Both submissions left the editors of Genocide Studies International and the 
Zoryan Institute hopeful for the future generations who will help lead the way 
in promoting human rights, equity, tolerance, peace and reconciliation. 
Co-editor of GSI, Dr. Jennifer Rich, commented:
“It was a privilege to read all of the outstanding contributions to this first 
student essay contest! The pieces submitted by Soline and Zepure are thoughtful, 
engaging, well-crafted – and very different from one another. When taken on 
their own, they are excellent; when taken together, they point to a brighter 

When asked to comment on the significance of this contest, Soline spoke to the 
importance of genocide prevention for today's youth:
“It is so important that young people be made aware of pressing international 
developments and grasp the complexity of the issues involved so as to be able to 
take an informed position on those issues. While some scholars are bent on 
reassuring us that the world we live in is less violent than at any time in the 
past, this argument to me underestimates the latent potential for violence on a 
large scale enabled by extremist politics and advanced technology. Therefore, we 
must remain vigilant for the prospects of the emergence of new forms of 
genocide. I hope that my essay makes some small contribution to this 

In her comments, second place winner, Zepure, highlighted on the importance of 
genocide education:  
“I hope my essay shows the extent to which genocide education varies in quality, 
and inspires educators worldwide to improve their teaching approaches when it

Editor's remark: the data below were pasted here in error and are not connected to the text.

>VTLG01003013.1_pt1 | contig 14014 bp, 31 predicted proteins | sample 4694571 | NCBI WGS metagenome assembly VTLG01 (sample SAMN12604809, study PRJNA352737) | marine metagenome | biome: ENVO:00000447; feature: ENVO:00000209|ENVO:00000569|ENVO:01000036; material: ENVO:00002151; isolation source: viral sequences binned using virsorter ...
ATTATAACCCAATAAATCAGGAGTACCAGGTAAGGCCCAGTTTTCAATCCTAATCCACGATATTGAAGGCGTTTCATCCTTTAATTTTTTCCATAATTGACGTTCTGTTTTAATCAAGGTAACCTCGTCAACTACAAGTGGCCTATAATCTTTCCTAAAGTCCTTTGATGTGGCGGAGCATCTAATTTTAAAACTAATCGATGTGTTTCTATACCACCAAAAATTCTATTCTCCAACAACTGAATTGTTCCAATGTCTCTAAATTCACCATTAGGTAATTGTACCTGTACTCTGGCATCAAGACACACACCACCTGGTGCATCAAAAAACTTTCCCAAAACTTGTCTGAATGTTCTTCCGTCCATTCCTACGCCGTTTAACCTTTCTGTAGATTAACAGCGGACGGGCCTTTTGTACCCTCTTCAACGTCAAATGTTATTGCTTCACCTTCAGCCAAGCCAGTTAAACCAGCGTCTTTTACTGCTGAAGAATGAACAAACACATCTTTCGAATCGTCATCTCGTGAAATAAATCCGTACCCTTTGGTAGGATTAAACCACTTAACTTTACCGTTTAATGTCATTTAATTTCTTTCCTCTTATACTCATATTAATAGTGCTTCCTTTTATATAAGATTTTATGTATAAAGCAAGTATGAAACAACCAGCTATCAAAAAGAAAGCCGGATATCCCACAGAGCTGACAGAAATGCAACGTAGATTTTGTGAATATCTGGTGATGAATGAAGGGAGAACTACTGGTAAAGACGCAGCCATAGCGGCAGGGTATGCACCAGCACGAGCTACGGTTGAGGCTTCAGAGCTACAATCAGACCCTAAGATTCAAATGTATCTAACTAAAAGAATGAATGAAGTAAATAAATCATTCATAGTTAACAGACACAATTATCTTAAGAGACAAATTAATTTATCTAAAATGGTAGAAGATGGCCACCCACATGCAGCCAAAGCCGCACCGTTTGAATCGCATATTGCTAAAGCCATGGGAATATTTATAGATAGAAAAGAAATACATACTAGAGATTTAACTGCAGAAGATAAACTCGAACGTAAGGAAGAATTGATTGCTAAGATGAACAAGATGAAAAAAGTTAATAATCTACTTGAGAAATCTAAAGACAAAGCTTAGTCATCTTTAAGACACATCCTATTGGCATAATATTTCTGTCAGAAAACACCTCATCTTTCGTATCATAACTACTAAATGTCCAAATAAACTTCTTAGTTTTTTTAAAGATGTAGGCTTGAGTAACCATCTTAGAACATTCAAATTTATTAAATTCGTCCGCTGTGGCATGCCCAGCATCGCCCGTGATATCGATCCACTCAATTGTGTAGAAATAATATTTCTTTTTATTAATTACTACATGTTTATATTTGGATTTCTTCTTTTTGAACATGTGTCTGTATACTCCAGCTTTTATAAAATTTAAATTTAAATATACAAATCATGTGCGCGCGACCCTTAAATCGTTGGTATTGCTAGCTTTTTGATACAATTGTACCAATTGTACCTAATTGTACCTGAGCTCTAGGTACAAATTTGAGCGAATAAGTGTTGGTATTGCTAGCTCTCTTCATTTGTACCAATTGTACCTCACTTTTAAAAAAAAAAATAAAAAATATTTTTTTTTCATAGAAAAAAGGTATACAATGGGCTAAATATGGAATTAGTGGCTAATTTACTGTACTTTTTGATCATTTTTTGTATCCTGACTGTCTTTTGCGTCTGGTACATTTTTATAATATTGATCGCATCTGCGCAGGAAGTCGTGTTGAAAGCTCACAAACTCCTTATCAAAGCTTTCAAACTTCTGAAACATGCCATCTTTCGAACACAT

comes to heavy topics such as genocide." 

As first place winner, Soline will receive a cash prize of $250 USD and both 
Soline and Zepure will have their essays published in issue 15.2 of Genocide 
Studies International. Soline and Zepure were both presented certificates from 
the Zoryan Institute from their respective schools. 

The 2024 High School Student Essay Contest is now open for submissions! As we 
embark on this new academic school year, we encourage high schools, educators 
and teachers around the world to share this opportunity with their students and 
peers, and even incorporate it into their 2023-2024 curriculum. The deadline to 
submit  is in June 2024. 


Sophie Waldron

Outreach Assistant
International Institute for Genocide and Human Rights Studies A Division of the 
Zoryan Institute
255 Duncan Mill Rd., Suite 310 Toronto, ON, Canada M3B 3H9
Tel: 416-250-9807
E-mail: [email protected]


Will Azerbaijan accept ethnic Armenians’ ‘right to return’ to Nagorno-Karabakh ‘homeland’?

France 24
Oct 3 2023